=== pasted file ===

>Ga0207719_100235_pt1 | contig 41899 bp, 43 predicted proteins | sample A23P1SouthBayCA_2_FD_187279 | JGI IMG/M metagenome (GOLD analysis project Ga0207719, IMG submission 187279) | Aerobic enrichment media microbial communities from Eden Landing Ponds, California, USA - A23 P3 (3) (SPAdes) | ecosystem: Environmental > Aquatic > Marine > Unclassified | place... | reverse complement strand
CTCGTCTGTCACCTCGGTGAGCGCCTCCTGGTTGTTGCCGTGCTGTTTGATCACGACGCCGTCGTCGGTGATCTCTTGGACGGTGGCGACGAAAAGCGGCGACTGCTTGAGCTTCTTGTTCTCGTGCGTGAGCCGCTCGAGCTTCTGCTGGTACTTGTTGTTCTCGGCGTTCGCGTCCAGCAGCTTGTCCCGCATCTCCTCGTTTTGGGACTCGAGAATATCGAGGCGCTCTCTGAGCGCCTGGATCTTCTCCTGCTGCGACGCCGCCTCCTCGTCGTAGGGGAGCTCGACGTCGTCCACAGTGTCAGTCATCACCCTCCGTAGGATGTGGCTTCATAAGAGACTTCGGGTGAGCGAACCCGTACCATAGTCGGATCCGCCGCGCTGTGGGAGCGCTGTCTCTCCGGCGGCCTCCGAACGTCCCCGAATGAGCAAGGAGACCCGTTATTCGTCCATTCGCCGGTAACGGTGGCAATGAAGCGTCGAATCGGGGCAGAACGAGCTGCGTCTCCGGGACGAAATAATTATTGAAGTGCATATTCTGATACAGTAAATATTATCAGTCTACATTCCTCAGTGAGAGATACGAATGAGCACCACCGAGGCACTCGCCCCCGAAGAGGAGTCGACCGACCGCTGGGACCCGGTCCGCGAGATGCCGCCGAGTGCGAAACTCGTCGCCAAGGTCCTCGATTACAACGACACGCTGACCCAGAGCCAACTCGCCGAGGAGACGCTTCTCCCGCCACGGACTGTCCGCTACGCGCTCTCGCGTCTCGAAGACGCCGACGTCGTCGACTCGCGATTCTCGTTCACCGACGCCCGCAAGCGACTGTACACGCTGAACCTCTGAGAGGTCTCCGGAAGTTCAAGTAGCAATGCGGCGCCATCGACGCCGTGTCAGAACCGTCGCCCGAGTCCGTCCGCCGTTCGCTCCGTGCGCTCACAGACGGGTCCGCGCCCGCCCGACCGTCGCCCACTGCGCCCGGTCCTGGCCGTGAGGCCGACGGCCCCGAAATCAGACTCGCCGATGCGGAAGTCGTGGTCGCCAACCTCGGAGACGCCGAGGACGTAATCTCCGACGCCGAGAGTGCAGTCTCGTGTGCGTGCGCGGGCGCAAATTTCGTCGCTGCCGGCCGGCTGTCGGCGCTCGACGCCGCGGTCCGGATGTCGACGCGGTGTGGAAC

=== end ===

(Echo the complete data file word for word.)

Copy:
>Ga0207719_100235_pt1 | contig 41899 bp, 43 predicted proteins | sample A23P1SouthBayCA_2_FD_187279 | JGI IMG/M metagenome (GOLD analysis project Ga0207719, IMG submission 187279) | Aerobic enrichment media microbial communities from Eden Landing Ponds, California, USA - A23 P3 (3) (SPAdes) | ecosystem: Environmental > Aquatic > Marine > Unclassified | place... | reverse complement strand
CTCGTCTGTCACCTCGGTGAGCGCCTCCTGGTTGTTGCCGTGCTGTTTGATCACGACGCCGTCGTCGGTGATCTCTTGGACGGTGGCGACGAAAAGCGGCGACTGCTTGAGCTTCTTGTTCTCGTGCGTGAGCCGCTCGAGCTTCTGCTGGTACTTGTTGTTCTCGGCGTTCGCGTCCAGCAGCTTGTCCCGCATCTCCTCGTTTTGGGACTCGAGAATATCGAGGCGCTCTCTGAGCGCCTGGATCTTCTCCTGCTGCGACGCCGCCTCCTCGTCGTAGGGGAGCTCGACGTCGTCCACAGTGTCAGTCATCACCCTCCGTAGGATGTGGCTTCATAAGAGACTTCGGGTGAGCGAACCCGTACCATAGTCGGATCCGCCGCGCTGTGGGAGCGCTGTCTCTCCGGCGGCCTCCGAACGTCCCCGAATGAGCAAGGAGACCCGTTATTCGTCCATTCGCCGGTAACGGTGGCAATGAAGCGTCGAATCGGGGCAGAACGAGCTGCGTCTCCGGGACGAAATAATTATTGAAGTGCATATTCTGATACAGTAAATATTATCAGTCTACATTCCTCAGTGAGAGATACGAATGAGCACCACCGAGGCACTCGCCCCCGAAGAGGAGTCGACCGACCGCTGGGACCCGGTCCGCGAGATGCCGCCGAGTGCGAAACTCGTCGCCAAGGTCCTCGATTACAACGACACGCTGACCCAGAGCCAACTCGCCGAGGAGACGCTTCTCCCGCCACGGACTGTCCGCTACGCGCTCTCGCGTCTCGAAGACGCCGACGTCGTCGACTCGCGATTCTCGTTCACCGACGCCCGCAAGCGACTGTACACGCTGAACCTCTGAGAGGTCTCCGGAAGTTCAAGTAGCAATGCGGCGCCATCGACGCCGTGTCAGAACCGTCGCCCGAGTCCGTCCGCCGTTCGCTCCGTGCGCTCACAGACGGGTCCGCGCCCGCCCGACCGTCGCCCACTGCGCCCGGTCCTGGCCGTGAGGCCGACGGCCCCGAAATCAGACTCGCCGATGCGGAAGTCGTGGTCGCCAACCTCGGAGACGCCGAGGACGTAATCTCCGACGCCGAGAGTGCAGTCTCGTGTGCGTGCGCGGGCGCAAATTTCGTCGCTGCCGGCCGGCTGTCGGCGCTCGACGCCGCGGTCCGGATGTCGACGCGGTGTGGAAC